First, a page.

Labor Market Return to Computer Skills: Using Microsoft Certification to Measure Computer Skills
AbstractUsing data from a Microsoft survey and the Current Population Survey, we examine the returns to Microsoft Certification in early 2000’s. The formal structure of Microsoft Certification provides a well documented external measure of computer skills rather than the ad-hoc self reports used in other research. We find that the wage premium for MS certification may be over 30% in the full labor market. When certificate holders are compared to only individuals in IT occupations, the overall wage premium falls to a range of 3-7%. We find that the hierarchical structure of Microsoft Certification is reflected in the wage premium associated with specific certificates, further supporting the claim that these certificates measure skills valued in the labor market. We also find that different IT occupations have different values for these skills. The similarity between the return to certification and the return to general education is examined.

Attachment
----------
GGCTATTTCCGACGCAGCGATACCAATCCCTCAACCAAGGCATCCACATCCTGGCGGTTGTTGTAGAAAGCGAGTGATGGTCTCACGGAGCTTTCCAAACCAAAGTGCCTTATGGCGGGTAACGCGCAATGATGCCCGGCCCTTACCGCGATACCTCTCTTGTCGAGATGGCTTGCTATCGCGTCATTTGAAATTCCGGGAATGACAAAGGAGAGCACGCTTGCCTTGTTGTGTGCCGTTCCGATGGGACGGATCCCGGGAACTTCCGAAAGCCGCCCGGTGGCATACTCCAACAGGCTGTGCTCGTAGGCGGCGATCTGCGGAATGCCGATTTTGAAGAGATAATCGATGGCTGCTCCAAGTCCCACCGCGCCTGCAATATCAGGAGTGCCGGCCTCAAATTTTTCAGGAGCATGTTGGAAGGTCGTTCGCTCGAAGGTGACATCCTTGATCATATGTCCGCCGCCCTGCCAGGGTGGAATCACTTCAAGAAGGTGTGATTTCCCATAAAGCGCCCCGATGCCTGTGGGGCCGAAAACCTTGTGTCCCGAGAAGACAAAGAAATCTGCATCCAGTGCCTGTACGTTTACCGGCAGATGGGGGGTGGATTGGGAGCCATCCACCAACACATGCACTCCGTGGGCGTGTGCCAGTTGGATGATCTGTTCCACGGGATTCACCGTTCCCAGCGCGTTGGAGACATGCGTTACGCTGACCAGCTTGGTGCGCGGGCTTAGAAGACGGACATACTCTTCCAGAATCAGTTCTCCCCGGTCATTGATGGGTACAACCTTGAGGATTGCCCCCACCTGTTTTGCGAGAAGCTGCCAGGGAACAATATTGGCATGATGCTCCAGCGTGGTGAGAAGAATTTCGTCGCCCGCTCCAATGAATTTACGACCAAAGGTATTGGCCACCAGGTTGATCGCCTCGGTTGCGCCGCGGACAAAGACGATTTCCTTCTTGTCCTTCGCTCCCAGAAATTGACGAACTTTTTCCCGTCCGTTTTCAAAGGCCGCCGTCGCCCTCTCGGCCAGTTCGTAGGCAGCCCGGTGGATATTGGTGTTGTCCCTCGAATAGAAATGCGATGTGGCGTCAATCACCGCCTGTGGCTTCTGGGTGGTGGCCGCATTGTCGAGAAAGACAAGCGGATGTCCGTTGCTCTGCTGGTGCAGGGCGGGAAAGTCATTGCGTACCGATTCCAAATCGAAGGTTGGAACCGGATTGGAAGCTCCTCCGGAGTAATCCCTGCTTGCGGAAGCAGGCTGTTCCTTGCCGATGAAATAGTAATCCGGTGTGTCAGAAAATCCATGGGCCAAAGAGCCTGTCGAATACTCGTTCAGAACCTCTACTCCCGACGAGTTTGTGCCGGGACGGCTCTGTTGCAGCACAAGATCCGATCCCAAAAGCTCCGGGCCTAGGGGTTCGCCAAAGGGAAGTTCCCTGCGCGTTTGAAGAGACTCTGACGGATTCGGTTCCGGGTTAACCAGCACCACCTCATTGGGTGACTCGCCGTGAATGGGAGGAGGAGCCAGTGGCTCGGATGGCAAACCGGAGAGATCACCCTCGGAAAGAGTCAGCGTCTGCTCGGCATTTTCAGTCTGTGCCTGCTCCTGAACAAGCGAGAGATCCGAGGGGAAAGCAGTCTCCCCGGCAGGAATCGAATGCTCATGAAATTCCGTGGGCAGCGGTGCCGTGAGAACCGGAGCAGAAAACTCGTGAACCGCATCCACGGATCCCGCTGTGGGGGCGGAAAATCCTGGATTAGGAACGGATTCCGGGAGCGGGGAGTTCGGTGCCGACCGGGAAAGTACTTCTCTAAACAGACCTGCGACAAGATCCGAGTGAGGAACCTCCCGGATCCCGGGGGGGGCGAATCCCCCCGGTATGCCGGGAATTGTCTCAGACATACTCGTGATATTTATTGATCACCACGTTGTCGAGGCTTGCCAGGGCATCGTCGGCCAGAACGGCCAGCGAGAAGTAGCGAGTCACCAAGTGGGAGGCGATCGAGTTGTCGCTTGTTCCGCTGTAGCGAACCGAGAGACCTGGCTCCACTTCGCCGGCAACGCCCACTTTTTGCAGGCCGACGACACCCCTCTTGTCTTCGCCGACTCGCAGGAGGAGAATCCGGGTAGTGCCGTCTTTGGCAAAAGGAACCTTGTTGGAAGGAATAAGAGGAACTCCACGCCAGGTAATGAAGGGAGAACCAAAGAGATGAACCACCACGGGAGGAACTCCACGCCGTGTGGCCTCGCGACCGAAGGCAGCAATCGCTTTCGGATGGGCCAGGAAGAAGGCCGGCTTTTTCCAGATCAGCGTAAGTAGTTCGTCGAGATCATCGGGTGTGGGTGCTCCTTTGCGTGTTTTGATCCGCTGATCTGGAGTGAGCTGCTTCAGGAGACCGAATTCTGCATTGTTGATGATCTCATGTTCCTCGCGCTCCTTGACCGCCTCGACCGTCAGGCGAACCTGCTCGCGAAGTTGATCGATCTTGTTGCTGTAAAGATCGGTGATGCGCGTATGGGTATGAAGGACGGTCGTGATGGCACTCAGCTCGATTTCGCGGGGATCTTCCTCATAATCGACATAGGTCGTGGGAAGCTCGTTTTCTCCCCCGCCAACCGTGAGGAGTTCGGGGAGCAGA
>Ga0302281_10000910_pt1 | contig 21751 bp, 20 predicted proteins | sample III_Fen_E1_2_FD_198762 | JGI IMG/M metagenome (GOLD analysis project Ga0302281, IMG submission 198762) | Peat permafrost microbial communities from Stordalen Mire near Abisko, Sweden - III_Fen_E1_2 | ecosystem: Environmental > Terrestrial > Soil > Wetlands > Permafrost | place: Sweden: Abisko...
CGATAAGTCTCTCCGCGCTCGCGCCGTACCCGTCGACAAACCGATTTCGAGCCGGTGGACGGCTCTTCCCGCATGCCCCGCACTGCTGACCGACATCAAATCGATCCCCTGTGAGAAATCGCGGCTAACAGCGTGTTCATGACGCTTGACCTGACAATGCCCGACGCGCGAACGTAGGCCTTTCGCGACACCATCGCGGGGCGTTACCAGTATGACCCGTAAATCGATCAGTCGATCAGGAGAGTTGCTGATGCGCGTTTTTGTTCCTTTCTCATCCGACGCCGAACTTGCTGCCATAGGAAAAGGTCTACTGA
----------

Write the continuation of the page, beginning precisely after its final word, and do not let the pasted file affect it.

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Bibliographic InfoPaper provided by Kyiv School of Economics in its series Discussion Papers with number 46.
Date of creation: Dec 2011
Date of revision:
Note: Submitted to Contemporary Economic Policy
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Computer skills; human capital; Microsoft certification; IT wage premium;
Find related papers by JEL classification:
- J24 - Labor and Demographic Economics - - Demand and Supply of Labor - - - Human Capital; Skills; Occupational Choice; Labor Productivity
- J30 - Labor and Demographic Economics - - Wages, Compensation, and Labor Costs - - - General
- J31 - Labor and Demographic Economics - - Wages, Compensation, and Labor Costs - - - Wage Level and Structure; Wage Differentials
This paper has been announced in the following NEP Reports:
- NEP-ALL-2012-01-18 (All new papers)
- NEP-HRM-2012-01-18 (Human Capital & Human Resource Management)
- NEP-LAB-2012-01-18 (Labour Economics)
- NEP-LMA-2012-01-18 (Labor Markets - Supply, Demand, & Wages)
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